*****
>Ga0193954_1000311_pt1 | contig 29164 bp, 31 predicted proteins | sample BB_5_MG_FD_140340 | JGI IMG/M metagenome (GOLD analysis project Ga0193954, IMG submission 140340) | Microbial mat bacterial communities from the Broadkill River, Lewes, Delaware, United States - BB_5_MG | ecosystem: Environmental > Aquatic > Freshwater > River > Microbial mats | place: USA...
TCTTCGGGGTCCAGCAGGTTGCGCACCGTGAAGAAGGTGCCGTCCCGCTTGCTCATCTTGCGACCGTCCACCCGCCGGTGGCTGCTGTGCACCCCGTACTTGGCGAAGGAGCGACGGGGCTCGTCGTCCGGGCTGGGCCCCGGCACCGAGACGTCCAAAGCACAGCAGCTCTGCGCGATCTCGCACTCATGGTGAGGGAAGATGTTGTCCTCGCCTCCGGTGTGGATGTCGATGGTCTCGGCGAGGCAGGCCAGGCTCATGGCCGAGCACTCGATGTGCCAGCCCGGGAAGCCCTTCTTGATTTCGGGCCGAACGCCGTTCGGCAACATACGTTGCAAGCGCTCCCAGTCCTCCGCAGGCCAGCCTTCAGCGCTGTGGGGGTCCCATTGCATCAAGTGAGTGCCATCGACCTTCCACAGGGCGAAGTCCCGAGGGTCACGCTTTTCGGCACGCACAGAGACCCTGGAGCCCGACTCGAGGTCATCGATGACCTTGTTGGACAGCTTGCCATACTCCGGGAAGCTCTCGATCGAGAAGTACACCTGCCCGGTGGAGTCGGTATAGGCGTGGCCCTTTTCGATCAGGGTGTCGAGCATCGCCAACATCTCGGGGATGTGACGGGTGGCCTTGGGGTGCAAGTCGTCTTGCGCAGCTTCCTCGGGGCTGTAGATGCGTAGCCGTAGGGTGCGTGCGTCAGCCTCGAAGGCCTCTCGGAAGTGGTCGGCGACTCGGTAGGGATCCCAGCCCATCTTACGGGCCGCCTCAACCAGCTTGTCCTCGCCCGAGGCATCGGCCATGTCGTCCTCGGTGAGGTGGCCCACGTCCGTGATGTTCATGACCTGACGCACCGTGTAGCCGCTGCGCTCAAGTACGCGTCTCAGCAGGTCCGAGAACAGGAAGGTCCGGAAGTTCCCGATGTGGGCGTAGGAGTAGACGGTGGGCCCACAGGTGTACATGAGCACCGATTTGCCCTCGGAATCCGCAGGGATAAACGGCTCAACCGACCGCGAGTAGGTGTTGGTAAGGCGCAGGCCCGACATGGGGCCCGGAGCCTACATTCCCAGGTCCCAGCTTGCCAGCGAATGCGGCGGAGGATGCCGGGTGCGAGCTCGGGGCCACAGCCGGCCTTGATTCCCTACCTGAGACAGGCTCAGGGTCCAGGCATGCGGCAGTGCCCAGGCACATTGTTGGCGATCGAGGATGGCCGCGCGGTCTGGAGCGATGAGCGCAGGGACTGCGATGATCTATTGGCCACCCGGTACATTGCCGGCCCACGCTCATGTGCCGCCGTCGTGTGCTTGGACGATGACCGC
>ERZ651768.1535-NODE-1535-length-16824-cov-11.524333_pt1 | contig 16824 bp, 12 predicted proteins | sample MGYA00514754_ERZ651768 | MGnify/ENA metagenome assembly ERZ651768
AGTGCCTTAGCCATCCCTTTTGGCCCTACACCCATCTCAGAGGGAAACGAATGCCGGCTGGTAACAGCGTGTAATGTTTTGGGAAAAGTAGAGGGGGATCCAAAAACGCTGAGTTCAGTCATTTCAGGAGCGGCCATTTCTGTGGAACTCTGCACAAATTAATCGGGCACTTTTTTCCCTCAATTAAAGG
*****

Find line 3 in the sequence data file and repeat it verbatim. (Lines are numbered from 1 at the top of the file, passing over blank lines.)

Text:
>ERZ651768.1535-NODE-1535-length-16824-cov-11.524333_pt1 | contig 16824 bp, 12 predicted proteins | sample MGYA00514754_ERZ651768 | MGnify/ENA metagenome assembly ERZ651768